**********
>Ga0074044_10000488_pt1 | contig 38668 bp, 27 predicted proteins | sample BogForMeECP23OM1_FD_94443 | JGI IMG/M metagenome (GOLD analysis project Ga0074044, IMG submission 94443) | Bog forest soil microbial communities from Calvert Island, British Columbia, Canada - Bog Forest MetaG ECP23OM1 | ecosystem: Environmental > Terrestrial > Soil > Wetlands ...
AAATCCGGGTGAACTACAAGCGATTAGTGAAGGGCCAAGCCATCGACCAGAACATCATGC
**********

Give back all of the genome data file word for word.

>Ga0074044_10000488_pt1 | contig 38668 bp, 27 predicted proteins | sample BogForMeECP23OM1_FD_94443 | JGI IMG/M metagenome (GOLD analysis project Ga0074044, IMG submission 94443) | Bog forest soil microbial communities from Calvert Island, British Columbia, Canada - Bog Forest MetaG ECP23OM1 | ecosystem: Environmental > Terrestrial > Soil > Wetlands ...
AAATCCGGGTGAACTACAAGCGATTAGTGAAGGGCCAAGCCATCGACCAGAACATCATGC